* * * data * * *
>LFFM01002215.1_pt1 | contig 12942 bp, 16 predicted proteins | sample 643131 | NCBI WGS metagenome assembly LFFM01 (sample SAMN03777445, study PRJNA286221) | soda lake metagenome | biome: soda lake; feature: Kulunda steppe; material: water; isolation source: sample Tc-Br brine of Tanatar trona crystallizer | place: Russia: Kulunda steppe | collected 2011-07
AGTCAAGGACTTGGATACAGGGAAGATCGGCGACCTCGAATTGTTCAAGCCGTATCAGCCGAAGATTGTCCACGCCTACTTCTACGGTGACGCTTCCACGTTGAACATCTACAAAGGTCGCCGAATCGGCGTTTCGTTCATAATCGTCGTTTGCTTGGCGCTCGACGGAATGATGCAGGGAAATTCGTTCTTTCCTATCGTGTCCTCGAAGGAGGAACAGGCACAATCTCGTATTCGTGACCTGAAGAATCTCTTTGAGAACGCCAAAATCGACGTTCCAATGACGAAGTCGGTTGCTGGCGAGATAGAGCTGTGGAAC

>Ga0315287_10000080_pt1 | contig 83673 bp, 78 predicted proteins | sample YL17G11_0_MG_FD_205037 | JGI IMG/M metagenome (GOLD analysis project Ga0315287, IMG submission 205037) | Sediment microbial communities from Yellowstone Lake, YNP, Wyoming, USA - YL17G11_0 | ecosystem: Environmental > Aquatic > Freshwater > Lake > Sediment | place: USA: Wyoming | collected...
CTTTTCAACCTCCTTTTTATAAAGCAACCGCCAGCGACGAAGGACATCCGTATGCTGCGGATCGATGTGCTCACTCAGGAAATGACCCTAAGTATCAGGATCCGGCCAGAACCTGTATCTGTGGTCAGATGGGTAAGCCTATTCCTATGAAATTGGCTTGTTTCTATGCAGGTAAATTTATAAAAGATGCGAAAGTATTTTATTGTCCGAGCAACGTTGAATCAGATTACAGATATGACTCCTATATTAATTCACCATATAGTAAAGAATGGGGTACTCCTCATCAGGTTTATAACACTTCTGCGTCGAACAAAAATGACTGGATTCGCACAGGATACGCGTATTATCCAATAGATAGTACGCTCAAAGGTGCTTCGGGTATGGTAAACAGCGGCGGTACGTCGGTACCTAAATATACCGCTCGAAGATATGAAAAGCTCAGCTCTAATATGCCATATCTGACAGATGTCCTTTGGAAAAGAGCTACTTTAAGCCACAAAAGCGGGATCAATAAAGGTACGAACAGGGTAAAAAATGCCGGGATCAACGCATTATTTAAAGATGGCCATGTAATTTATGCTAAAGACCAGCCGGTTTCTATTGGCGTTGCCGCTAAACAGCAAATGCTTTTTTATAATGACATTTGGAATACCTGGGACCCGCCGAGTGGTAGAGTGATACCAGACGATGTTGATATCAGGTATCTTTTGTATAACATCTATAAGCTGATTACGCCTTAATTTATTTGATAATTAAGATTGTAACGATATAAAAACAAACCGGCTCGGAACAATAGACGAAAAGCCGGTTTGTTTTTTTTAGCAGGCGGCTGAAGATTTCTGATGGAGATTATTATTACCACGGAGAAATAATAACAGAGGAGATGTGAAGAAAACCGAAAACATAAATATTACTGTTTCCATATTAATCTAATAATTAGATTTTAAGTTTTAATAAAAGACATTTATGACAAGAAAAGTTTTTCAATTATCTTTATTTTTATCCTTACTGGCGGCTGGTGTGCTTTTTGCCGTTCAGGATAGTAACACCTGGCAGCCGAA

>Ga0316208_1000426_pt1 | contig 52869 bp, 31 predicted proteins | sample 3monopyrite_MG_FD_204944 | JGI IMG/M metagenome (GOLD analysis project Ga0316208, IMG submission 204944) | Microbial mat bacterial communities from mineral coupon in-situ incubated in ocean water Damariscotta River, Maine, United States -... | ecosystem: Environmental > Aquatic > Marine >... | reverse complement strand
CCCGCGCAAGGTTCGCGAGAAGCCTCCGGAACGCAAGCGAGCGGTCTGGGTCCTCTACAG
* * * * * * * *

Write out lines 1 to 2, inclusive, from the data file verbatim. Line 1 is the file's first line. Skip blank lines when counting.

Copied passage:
>LFFM01002215.1_pt1 | contig 12942 bp, 16 predicted proteins | sample 643131 | NCBI WGS metagenome assembly LFFM01 (sample SAMN03777445, study PRJNA286221) | soda lake metagenome | biome: soda lake; feature: Kulunda steppe; material: water; isolation source: sample Tc-Br brine of Tanatar trona crystallizer | place: Russia: Kulunda steppe | collected 2011-07
AGTCAAGGACTTGGATACAGGGAAGATCGGCGACCTCGAATTGTTCAAGCCGTATCAGCCGAAGATTGTCCACGCCTACTTCTACGGTGACGCTTCCACGTTGAACATCTACAAAGGTCGCCGAATCGGCGTTTCGTTCATAATCGTCGTTTGCTTGGCGCTCGACGGAATGATGCAGGGAAATTCGTTCTTTCCTATCGTGTCCTCGAAGGAGGAACAGGCACAATCTCGTATTCGTGACCTGAAGAATCTCTTTGAGAACGCCAAAATCGACGTTCCAATGACGAAGTCGGTTGCTGGCGAGATAGAGCTGTGGAAC